The banishment of the bogus binary options industry operating out of Israel has seen the exit of thousands of people formerly employed in the fraudulent firms.  The streets are noticeably quieter as many firms have been quick to act in advance of the law which comes into effect in January 2018 and have decamped to places like Cyprus, Georgia and Belgrade. 

However, not all the former fraudulent brokers' staff have left the country as arising out of the binary options ashes is a new challenge, that of affiliate marketing for cryptocurrency brokers.  Simona Weinglass of the Times of Israel reported a couple of weeks ago that job advertisements for the new breed of financial firms are attracting applicants by saying such things as "experience with Forex and binary options field an advantage".  For the purposes of absolute clarity Bitcoin and other ICOs are not inevitably fraudulent, it is just concerning when recruitment of staff for the new cryptocurrency brokerages appears to be aimed at the former staff of the sham binary options brokers and also when one of the notable sham brokers shuts down their operation and without missing a beat simply changes the firm's name to Bit-tech and sets out to deal in cryptocurrencies.

Giambrone's banking and financial fraud department is keeping a close eye on this new sector especially in light of the fact that the sales techniques seem suspiciously familiar, such as the time-limited urgency to complete the deal being presented; the fact that the offers are frequently announced through Twitter or Facebook in industry jargon; the shroud of secrecy which appears to surround the source of the information on which "coin" is rising and will make money and who is behind the demand and who is behind the supply.  Even more alarming is the reported news that Simona Weinglass was able to discover, on the condition of anonymity of the informant, that the same techniques of freezing the account when the innocent investor looks as if they have reached their financial limit and no more money could be gained from them; or  the investors suffer a margin call and their funds are wiped out; or an investor is presented with an opportunity in an initial coin offering (ICO) for a new tech start-up supported by a "white paper" that defines the new business which is in fact a trick to simply extract the investor's money and disappear.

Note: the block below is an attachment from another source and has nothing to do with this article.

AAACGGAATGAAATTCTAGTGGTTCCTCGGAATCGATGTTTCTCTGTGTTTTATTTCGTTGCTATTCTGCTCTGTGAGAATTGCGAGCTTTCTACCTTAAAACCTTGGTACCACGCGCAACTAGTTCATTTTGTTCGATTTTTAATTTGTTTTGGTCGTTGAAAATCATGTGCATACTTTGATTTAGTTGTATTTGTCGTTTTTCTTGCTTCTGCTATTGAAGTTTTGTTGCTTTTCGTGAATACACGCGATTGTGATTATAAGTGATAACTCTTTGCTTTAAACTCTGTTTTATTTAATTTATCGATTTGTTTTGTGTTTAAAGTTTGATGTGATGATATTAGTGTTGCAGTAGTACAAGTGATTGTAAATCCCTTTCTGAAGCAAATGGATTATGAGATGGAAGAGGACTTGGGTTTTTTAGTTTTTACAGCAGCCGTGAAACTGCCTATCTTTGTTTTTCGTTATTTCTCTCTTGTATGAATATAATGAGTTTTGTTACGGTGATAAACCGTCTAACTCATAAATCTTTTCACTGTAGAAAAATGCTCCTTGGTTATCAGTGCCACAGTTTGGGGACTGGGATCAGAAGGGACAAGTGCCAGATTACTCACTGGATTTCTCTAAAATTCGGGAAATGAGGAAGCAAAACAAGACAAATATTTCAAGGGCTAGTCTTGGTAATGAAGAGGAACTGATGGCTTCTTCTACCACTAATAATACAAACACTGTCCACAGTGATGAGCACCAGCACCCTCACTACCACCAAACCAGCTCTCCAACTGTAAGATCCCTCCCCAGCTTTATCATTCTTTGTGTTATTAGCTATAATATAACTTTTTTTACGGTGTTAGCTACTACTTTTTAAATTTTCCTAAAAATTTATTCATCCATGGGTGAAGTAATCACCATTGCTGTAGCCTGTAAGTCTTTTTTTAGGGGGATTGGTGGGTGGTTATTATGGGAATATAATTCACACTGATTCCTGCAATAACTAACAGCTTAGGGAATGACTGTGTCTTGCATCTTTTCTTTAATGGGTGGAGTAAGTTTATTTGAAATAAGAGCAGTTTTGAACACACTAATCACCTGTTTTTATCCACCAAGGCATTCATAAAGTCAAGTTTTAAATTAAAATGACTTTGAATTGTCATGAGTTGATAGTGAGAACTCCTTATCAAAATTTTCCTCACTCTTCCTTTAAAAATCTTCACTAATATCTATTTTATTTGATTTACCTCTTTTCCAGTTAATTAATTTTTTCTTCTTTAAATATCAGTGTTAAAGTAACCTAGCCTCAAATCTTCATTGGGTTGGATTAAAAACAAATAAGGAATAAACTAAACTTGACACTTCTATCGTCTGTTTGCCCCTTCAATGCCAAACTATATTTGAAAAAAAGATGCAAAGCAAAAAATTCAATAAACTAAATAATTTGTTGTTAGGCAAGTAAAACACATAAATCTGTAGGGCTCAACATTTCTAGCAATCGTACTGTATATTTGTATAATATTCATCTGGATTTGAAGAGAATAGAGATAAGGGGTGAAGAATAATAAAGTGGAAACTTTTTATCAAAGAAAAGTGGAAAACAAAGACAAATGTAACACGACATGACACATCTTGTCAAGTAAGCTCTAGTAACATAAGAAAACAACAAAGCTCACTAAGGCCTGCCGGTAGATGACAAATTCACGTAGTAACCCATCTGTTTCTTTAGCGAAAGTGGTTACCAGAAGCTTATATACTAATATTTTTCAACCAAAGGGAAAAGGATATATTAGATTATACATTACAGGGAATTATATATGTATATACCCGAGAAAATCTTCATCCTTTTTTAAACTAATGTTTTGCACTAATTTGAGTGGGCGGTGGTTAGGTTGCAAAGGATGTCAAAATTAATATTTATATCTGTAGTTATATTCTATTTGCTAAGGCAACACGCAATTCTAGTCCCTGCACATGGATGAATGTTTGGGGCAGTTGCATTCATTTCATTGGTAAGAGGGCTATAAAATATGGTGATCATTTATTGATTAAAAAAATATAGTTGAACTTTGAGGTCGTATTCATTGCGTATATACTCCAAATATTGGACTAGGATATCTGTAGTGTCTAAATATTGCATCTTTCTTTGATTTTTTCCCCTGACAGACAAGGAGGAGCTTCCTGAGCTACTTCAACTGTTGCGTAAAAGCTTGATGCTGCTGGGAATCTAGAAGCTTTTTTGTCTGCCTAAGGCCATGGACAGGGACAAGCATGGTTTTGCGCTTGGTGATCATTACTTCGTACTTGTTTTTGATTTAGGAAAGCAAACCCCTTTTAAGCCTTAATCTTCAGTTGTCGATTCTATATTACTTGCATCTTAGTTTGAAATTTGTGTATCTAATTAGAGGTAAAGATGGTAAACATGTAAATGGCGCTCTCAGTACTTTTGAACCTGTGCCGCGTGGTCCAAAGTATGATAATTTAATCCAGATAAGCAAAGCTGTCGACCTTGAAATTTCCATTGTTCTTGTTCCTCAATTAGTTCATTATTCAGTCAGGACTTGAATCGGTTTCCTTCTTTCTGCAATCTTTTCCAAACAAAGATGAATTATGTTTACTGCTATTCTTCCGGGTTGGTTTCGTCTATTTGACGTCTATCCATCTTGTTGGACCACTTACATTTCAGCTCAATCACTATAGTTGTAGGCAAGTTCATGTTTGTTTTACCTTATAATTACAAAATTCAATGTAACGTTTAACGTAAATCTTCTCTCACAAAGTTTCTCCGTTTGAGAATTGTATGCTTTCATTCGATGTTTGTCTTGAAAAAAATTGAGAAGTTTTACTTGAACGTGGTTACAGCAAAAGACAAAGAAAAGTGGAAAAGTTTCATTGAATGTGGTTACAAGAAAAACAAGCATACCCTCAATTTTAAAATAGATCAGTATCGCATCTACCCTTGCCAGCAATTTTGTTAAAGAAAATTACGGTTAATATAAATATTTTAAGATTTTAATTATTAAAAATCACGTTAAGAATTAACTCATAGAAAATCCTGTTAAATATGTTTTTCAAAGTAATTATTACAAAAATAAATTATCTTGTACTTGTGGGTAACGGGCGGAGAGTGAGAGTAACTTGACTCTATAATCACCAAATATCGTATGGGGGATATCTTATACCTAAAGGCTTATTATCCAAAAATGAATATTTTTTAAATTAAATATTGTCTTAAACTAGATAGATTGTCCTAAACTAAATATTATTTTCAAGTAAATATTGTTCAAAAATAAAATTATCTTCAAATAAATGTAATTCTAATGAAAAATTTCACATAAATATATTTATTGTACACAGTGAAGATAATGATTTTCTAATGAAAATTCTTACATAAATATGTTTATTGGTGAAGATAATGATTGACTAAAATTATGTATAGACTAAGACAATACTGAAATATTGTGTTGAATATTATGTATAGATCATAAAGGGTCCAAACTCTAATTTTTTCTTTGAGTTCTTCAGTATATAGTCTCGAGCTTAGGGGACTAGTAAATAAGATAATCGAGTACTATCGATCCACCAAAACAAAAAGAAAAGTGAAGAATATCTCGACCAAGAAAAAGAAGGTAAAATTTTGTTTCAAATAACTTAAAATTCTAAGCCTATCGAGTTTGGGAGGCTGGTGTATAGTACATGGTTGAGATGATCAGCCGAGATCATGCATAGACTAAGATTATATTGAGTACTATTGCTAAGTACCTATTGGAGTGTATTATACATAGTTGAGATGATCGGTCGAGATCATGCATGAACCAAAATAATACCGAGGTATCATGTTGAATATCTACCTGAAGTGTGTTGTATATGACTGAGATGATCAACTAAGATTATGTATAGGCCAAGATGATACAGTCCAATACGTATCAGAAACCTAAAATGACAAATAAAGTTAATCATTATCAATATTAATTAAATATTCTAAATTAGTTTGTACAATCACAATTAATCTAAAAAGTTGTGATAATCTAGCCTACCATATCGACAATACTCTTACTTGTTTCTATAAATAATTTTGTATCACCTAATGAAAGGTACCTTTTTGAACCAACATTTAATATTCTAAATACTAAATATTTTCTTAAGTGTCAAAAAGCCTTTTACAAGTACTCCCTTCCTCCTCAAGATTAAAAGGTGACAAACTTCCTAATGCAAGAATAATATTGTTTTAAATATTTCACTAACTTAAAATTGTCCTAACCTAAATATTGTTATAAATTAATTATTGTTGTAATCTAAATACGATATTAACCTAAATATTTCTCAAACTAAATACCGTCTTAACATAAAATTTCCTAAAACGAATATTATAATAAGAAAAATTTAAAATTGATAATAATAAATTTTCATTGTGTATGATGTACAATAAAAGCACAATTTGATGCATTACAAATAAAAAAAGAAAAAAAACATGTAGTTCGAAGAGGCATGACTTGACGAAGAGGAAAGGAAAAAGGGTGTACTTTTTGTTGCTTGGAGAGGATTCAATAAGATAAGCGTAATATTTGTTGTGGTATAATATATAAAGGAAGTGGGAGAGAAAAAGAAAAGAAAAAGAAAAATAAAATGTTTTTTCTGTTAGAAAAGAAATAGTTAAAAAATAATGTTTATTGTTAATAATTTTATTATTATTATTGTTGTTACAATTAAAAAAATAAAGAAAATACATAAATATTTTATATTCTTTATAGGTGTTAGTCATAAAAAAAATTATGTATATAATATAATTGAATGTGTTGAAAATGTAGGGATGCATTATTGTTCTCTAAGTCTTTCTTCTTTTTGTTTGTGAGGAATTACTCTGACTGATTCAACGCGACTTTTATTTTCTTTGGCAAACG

The Israeli regulatory authorities are watching closely as they do not wish to have a repeat of the binary options scandal.  The outgoing Israel Securities Authority's chairman, Shumel Hauser expressed concern about cryptocurrencies saying "I am troubled by the possibility of frauds. When it's not regulated, the investor has no one to turn to. If they live abroad they will have to turn to the Israeli police and that worries me."  He also commented that even non-fraudulent ICOs may be problematic and the decision is yet to be made as to whether the Israel Securities Authority will regulate them or prohibit them. 

Whilst buying into ICOs seems like just another way of investing in a new investment product or business it is in fact quite different in that there is scant legal protection for the investor, unlike providing conventional venture capital for start-up businesses where the investment has a degree of protection in that if the business fails there is still an opportunity to recover some money from the liquidation value.

The whole question of cryptocurrencies and ICOs is still undefined which is partly why such a large question mark hangs over the fledgling industry.  It is difficult to see how such a mysterious secretive industry sector will truly thrive on the world market in the long term without considerably more light shining on the back room activities.

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